DIY Guitar // Part 3: Staining

Guitar Staining Intro It's time for the next part of our DIY Guitar Series, staining! This is the step where the guitar really started to transform. Jake and I are so pleased with how this baby is coming along, and we are happy to share the entire process with you! Enjoy!


If you are working on a guitar project and want to prep for stain, the first step is to sand the entire guitar body. This helps the stain adhere to the wood, and also creates an even stain application over the entire surface. Looking back, we wished we had spent a little more time and attention sanding, because after staining there were a few spots darker than others. Our advice is to take special care with the sanding process!


Next, we covered any exposed hardware to prevent it from getting stained. The only exposed portion we had were these bridge post holes. Jake covered them with blue tape, and then used a sharp knife to cut around the edges for a perfect seal.


These are the supplies we used to stain: rubber gloves, Minwax Emerald Wiping Stain, and staining pads which can be purchased at Home Depot. The only other thing we used was a plastic trash bag under the guitar body to protect our surface.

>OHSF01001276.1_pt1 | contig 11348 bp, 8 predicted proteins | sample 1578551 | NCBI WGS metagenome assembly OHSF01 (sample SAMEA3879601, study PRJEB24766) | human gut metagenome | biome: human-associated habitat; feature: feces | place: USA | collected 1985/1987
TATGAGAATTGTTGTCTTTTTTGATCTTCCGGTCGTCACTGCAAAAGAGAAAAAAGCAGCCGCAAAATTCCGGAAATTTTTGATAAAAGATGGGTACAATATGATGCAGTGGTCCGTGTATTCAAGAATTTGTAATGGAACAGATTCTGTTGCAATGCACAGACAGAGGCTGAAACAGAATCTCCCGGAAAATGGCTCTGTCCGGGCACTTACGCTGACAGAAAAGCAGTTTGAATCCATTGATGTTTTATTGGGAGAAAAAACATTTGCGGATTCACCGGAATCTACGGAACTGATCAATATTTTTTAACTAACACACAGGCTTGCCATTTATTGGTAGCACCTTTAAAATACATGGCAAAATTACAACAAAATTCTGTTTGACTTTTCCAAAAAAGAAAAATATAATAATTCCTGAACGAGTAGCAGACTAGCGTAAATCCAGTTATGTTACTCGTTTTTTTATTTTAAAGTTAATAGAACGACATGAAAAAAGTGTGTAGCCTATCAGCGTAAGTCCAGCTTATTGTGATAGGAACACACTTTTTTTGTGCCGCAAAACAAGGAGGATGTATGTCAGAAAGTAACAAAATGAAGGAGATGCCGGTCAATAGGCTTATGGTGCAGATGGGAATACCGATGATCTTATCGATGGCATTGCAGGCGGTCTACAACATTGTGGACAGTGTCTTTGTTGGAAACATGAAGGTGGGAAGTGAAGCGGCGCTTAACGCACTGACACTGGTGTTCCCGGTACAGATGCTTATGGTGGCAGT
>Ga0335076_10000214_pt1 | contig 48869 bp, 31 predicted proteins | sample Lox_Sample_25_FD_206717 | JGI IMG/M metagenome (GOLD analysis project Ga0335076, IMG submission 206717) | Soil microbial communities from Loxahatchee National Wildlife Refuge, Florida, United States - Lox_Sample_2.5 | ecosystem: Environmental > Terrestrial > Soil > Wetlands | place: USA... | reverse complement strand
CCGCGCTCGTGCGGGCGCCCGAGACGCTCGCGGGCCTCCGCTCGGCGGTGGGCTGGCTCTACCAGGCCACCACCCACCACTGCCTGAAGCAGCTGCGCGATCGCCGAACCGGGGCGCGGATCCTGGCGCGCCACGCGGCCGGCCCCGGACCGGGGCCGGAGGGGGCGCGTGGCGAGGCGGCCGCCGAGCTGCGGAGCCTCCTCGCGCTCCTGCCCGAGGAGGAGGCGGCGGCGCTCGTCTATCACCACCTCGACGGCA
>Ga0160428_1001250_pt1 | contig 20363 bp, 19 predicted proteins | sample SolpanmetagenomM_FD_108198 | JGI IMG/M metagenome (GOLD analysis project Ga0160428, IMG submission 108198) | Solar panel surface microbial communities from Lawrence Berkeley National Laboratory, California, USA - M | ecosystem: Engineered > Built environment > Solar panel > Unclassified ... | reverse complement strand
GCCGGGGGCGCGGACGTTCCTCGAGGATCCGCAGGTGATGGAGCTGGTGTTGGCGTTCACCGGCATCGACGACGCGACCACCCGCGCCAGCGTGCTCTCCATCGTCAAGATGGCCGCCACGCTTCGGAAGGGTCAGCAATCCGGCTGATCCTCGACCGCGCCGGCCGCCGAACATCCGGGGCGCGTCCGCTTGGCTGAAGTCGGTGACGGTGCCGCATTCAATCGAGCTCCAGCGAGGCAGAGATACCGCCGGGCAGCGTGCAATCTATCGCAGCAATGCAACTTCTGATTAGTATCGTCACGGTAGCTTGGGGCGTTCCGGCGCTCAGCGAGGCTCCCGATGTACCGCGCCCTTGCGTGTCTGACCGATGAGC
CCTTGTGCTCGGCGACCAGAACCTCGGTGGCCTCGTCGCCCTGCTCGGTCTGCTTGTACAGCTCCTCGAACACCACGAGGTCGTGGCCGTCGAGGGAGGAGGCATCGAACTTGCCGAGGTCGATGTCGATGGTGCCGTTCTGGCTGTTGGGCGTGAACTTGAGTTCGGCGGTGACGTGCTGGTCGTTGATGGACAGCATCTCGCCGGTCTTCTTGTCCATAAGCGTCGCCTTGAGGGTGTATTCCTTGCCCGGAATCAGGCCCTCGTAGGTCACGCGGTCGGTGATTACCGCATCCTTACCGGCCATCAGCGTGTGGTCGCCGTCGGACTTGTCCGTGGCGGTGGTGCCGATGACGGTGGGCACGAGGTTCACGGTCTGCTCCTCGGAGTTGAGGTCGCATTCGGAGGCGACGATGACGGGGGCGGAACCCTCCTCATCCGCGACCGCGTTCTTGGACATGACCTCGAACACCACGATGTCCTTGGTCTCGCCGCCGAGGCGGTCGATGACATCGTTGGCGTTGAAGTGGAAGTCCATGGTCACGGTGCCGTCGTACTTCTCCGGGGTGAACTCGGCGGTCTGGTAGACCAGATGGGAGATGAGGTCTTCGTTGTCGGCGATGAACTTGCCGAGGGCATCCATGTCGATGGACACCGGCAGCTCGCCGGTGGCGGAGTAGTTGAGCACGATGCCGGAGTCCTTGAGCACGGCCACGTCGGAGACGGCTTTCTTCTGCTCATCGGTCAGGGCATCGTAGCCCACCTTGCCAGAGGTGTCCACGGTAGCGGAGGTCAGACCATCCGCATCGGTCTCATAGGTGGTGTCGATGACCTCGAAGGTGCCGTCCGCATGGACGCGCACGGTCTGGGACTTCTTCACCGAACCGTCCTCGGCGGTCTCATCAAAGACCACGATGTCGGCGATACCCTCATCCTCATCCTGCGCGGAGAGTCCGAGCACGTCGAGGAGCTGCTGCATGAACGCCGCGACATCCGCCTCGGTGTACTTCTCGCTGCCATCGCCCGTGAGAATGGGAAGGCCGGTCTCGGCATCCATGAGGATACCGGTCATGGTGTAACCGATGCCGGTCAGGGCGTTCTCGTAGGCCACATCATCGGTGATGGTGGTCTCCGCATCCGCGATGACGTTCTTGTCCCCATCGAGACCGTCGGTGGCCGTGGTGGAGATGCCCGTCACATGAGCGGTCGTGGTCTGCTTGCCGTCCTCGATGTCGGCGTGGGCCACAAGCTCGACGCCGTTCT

Now, we were ready to stain! To begin, you can either squirt the stain onto the staining pad, or you can put a small amount on a plate and dip the staining pad in the stain and then apply. We used both methods! Note: If you use any Minwax wiping stains, be careful because they come out super fast when squeezing the bottle! We may or may not have made a few messes that way...


We then began applying the stain to the body. In this photo I am applying it in a circular motion, but we switched to applying it with the grain instead. We stained the entire top while it was sitting on the table, and then when moving to the sides and back, one of us would pick up the guitar in the holes and hold it while the other person stained. If you are alone, you can make a makeshift stand out of cardboard tubes to prop up the guitar while you stain.


Here you can see the body fully stained while Jake evens out the color. We paid close attention to ensure that the guitar got an even look on the entire body. If you aren't totally pleased after the first coat, don't worry! Ours didn't look great after the first coat, but the second coat created a rich color and evened out any imperfections.


Here the is the entire body after one coat! We are really pleased with this stain and love the color. In part four of this series, you will be able to see what the body looked like after 2 coats of stain, and then we will move on to the oiling process.


We hope you have been learning a lot through this series! It has been a big learning process for us as well. Thanks so much for reading!

Looking for all of the parts of this series? Check them out here: 1/2/3

DIY Guitar // Part 2: Sketching + Woodburning